Epiphany of the Lord (Matthew 2:1-12)

After Jesus was born in Bethlehem in Judea, during the time of King Herod, Magi from the east came to Jerusalem and asked, “Where is the one who has been born king of the Jews? We saw his star when it rose and have come to worship him.”

When King Herod heard this he was disturbed, and all Jerusalem with him. When he had called together all the people’s chief priests and teachers of the law, he asked them where the Messiah was to be born. “In Bethlehem in Judea,” they replied, “for this is what the prophet has written:

“‘But you, Bethlehem, in the land of Judah,
    are by no means least among the rulers of Judah;
for out of you will come a ruler
    who will shepherd my people Israel.’”

Then Herod called the Magi secretly and found out from them the exact time the star had appeared. He sent them to Bethlehem and said, “Go and search carefully for the child. As soon as you find him, report to me, so that I too may go and worship him.”

After they had heard the king, they went on their way, and the star they had seen when it rose went ahead of them until it stopped over the place where the child was. When they saw the star, they were overjoyed. On coming to the house, they saw the child with his mother Mary, and they bowed down and worshiped him. Then they opened their treasures and presented him with gifts of gold, frankincense and myrrh. And having been warned in a dream not to go back to Herod, they returned to their country by another route. (New International Version)

The light exists; it’s there. But not everyone likes it.

While many celebrate the light, such as Christians on the day of Epiphany, others wrap themselves in the cloak of darkness. There are various responses to Jesus as the Light of the World; not all of them are the same.

King Herod responds with anger

Herod was distressed with the news of a potential King of the Jews being born; he saw this as a threat to his rule. Herod, ever the narcissistic person who always sought to wipe out any threat to his throne, went over the top in seeking destroy Jesus. 

At the time of Christ’s birth, Herod had been the reigning king for about 30 years. During that time, his paranoia about losing power led him to kill his wife and three of his own sons because he saw them as threats to his authority. Herod feigned a desire to worship Christ, but this was really a sinister façade in order to get rid of Jesus by any means possible.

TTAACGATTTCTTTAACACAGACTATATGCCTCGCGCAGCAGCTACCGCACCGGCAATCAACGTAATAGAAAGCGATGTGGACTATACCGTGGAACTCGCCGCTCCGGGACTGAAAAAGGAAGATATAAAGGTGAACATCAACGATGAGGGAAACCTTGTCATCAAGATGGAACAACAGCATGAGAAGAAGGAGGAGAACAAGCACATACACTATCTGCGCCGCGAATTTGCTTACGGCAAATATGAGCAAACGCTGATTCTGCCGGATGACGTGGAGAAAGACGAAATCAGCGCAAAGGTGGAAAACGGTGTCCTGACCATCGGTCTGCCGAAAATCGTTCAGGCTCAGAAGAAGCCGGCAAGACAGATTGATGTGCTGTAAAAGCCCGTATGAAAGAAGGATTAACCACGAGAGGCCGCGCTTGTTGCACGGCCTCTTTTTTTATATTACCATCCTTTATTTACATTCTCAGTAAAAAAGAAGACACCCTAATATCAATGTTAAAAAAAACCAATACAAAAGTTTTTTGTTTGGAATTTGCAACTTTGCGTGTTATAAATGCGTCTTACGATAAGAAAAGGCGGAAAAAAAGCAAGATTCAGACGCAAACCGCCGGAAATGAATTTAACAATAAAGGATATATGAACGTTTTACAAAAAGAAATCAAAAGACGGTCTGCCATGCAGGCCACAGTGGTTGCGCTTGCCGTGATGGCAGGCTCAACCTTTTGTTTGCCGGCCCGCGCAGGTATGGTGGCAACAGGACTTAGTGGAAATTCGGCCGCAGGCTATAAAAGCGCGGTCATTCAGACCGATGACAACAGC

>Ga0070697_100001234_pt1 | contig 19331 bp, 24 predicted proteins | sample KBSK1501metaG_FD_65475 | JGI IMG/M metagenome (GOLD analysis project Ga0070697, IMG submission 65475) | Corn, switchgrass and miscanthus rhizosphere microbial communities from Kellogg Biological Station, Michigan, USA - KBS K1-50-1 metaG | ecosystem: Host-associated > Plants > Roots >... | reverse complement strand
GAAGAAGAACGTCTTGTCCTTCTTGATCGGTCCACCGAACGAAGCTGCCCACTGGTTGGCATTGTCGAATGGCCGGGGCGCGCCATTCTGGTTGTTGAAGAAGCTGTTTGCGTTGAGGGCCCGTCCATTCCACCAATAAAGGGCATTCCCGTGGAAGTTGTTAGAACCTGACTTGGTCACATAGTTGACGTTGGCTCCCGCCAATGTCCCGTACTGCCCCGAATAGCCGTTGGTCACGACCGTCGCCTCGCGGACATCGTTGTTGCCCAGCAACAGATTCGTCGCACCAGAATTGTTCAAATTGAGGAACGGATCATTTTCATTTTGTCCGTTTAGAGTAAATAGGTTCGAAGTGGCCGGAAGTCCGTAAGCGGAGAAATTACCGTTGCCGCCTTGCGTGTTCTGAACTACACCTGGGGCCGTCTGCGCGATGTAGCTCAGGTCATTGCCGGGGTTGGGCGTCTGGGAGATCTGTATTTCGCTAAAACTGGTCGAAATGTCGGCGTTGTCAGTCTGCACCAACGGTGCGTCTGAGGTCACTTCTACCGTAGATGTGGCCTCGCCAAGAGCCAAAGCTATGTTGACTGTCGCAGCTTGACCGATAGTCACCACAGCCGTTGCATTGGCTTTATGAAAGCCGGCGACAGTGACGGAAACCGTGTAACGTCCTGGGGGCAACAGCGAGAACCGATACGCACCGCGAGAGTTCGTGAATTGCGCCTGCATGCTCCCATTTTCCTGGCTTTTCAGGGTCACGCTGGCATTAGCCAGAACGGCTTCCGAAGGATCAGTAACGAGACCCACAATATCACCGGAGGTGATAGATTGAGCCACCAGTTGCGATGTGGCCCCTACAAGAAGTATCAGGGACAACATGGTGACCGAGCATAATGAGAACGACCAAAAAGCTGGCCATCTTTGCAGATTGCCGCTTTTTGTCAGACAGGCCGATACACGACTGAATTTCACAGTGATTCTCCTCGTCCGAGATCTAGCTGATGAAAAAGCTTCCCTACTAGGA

Jerusalem responds with anxiety

The people of Jerusalem felt that Jesus was going to upset the status quo. He was, for them, a threat to their security; any change within the system might cause Herod to take it out on them (which he had done before). 

Although the people were looking for a deliverer, they did not want things to shake up too much and arouse the Romans to abuse them.

Whenever we get caught up in maintaining the status quo, out of fear, then we have no room in the inn for Mary and Joseph. 

Always trying to keep people happy and not upset them is a tenuous way to live. Such an agenda will typically result in missing Jesus when he shows up. That’s because we’re not really looking for him to start with. 

For example, if our task as parents is to just keep our kids out of trouble, they’re going to miss Jesus; and if they find him, it will be in spite of us and not because of us. Yet, if our truest desire for them is to know Christ, then our prayers, our words, and our actions will reflect the ethics of God’s kingdom.

Religious leaders respond with apathy

The chief priests and teachers of the law had all the right answers; and responded to Herod’s questions with the correct information.

The sad part is that the guys who knew the most about Scripture, who actually had a handle on God’s law, were simply satisfied with that knowledge and nothing more. They seemed  unconcerned with getting off their butts and getting on their knees to worship the Son of God.

If we know the truth, we must act on it. Jesus wants people to worship in spirit and in truth. He wants more than a mere recognition; Jesus desires us.

The Magi respond with adoration

The Three Wise Men by He Qi